Long Island reported the second-highest number of COVID-19 cases among students for any region in the state during the initial weeks of school, according to data released Monday by the state's COVID-19 Report Card system.
A total of 3,923 lab-verified cases were found among residents 5 to 17 years old on Long Island, the data showed, as might be expected given the large size of the Island's enrollment.
New York City reported the highest number of cases with 6,234 lab-verified cases among individuals 5 to 17 years old. The reports covered a period starting Sept. 1 and updated Monday.
Tonie McDonald, president of the Nassau County Council of School Superintendents and Yiendhy Farrelly, president of the Suffolk County School School Superintendents Association, issued a joint statement describing the regional rise as "concerning", but adding that safety precautions would be maintained.
"School districts remain committed to providing a safe and healthy instructional environment for all students and staff to learn and grow," the two leaders stated.
"The science is telling everybody to get vaccinated — people should consult with their physicians," said Bob Dillon, superintendent of the regional Nassau BOCES educational system headquartered in Garden City.
Dillon voiced confidence that schools could maintain classes in school buildings, without widespread resort to remote at-home learning.
The state Department of Health, which maintains tracking systems for COVID-19 infections, keeps school records in two ways. One set is based on testing laboratory reports to the health department for residents ages 5 to 17, matched to the school districts where those residents live.
Another set of records is based on daily reports by districts themselves to the health department. Those reports began Sept. 13 and were updated Monday. The department cautioned that discrepancies may appear between the two data sets, due to time lags and other factors.
School-reported data shows a total 1,691 students in the Nassau-Suffolk region with positive test results, including 1,553 students enrolled in traditional public schools. A total of 382 teachers and other staff also had positive test results, with 355 of those in traditional public schools.
Long Island's overall seven-day positivity rate ticked slightly upward to 3.49% Friday, from 3.48% Thursday.
Data reported by testing labs and broken down by school districts was not initially released to the public, when schools began opening, mostly in early September. State health officials said that the tracking system was undergoing maintenance at the time, and a department spokesperson, Abigail Barker, added on Monday that the upgraded system simplified reporting for schools and provided daily updates.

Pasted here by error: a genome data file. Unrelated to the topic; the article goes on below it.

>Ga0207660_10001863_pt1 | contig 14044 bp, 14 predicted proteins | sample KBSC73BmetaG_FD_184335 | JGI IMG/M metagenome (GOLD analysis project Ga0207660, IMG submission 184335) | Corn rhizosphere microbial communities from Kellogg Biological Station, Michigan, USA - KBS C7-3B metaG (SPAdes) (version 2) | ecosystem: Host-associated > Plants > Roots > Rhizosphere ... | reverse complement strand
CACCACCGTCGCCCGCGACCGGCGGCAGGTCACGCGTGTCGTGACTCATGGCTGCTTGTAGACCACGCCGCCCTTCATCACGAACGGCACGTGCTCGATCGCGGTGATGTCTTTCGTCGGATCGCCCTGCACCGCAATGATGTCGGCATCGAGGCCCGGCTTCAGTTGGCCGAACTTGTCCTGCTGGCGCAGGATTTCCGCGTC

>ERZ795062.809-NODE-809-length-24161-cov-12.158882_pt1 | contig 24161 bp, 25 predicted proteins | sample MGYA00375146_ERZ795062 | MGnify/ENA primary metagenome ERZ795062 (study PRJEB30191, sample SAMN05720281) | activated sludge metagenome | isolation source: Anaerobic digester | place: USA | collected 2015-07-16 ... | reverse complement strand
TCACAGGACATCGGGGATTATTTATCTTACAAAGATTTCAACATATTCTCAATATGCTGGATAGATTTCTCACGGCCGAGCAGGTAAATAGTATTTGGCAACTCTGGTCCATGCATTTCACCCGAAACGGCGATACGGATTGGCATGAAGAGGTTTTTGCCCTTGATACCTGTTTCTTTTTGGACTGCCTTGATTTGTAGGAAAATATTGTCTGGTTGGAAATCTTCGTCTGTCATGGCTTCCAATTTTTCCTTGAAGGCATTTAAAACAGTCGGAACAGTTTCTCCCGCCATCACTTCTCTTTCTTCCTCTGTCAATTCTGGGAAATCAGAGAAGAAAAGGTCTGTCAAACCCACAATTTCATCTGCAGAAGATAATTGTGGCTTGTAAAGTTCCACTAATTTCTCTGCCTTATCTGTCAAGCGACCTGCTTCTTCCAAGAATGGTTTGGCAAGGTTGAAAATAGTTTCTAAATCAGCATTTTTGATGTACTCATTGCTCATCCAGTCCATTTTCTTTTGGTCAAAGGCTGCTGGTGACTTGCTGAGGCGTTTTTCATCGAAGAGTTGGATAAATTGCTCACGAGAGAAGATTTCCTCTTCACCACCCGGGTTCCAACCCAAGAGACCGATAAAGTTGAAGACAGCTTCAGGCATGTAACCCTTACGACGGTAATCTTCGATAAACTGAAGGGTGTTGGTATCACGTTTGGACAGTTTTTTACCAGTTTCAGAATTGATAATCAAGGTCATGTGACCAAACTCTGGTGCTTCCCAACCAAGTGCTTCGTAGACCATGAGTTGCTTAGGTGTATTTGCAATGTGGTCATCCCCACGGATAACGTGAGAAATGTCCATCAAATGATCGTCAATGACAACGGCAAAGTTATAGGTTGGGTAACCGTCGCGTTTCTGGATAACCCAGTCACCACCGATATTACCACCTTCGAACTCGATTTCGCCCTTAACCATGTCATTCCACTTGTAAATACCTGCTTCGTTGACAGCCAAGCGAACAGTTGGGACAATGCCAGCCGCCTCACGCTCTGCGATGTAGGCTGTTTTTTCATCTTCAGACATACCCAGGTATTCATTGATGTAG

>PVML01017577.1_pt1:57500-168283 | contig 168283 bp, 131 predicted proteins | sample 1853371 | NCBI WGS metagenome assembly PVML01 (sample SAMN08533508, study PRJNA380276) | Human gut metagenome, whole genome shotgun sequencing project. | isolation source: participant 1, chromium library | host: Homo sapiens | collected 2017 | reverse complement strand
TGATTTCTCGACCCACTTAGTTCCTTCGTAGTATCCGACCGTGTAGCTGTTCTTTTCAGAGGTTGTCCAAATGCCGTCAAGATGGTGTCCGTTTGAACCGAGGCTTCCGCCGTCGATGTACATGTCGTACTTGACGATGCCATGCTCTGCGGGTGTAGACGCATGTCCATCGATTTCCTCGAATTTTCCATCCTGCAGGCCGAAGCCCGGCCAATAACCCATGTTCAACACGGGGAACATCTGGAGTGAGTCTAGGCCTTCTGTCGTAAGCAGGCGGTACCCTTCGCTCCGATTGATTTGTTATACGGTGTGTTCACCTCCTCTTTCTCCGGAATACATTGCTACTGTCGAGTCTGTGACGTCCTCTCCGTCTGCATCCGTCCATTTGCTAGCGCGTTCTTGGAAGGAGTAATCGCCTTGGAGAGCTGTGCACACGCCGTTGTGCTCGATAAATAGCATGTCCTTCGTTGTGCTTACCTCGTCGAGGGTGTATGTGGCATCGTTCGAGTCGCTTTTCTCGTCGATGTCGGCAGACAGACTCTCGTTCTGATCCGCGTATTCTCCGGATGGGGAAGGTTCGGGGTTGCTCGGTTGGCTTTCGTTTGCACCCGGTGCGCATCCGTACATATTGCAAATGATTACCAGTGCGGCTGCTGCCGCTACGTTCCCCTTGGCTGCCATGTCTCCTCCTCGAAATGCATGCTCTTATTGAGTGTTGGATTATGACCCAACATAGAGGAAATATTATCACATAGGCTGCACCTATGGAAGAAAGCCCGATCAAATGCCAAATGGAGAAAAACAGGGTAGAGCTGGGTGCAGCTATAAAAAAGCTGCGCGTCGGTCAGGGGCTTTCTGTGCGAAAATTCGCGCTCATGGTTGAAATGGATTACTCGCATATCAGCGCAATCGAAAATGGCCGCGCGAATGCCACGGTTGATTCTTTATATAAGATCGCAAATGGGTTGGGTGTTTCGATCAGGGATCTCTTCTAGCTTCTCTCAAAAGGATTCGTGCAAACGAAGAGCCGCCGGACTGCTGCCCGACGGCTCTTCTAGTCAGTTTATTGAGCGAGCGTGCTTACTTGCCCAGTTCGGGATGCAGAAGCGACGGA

Meanwhile, many individual districts have been informing parents of local outbreaks since the kickoff of the 2021-22 school year. A Newsday spot check of 20 K-12 districts in the Nassau-Suffolk region found that 15 provided some type of notification on their websites, either in the form of charts showing numbers of students and employees testing positive or letters regarding individual cases.
Results for individual districts varied widely, with large systems reporting the greatest number of outbreaks. A district-by-district chart compiled by Newsday and based on schools' reports to the state, showed 129 cases for students, teachers and staff in the William Floyd system, 70 in Sachem, 63 in Levittown and 51 in Massapequa.
Plainedge schools reported 17 students and one teacher testing positive, according to the state's tracking system.
Perry Fuchs, president of the district's teacher union, said most of his 330 members felt relatively safe due to safety precautions taken by schools there.
"We have masks in place, we have universal testing," Fuchs said. "Some members have expressed concerns — they have medical conditions that put them at higher risk — but literally just a few."
The Wantagh district reported 28 students and two teachers testing positive, according to the state.
Christina Haubeil, the mother of a 10th grader and two fifth graders in the district, said her confidence in schools attended by her children was reinforced by weekly reports received from the district since early September regarding health conditions there.
"I think they're very safe," Haubeil said, adding that her older son was vaccinated. "They take so many precautions in school. And the district keeps us up to date on the numbers."
Virtually all districts on the Island have provided in-school instruction five days a week, since classes began in late August, with remote learning limited to a few students with serious medical conditions. Social distancing in schools is generally held to three feet indoors, compared with six feet last year, but masks are universally required inside buildings.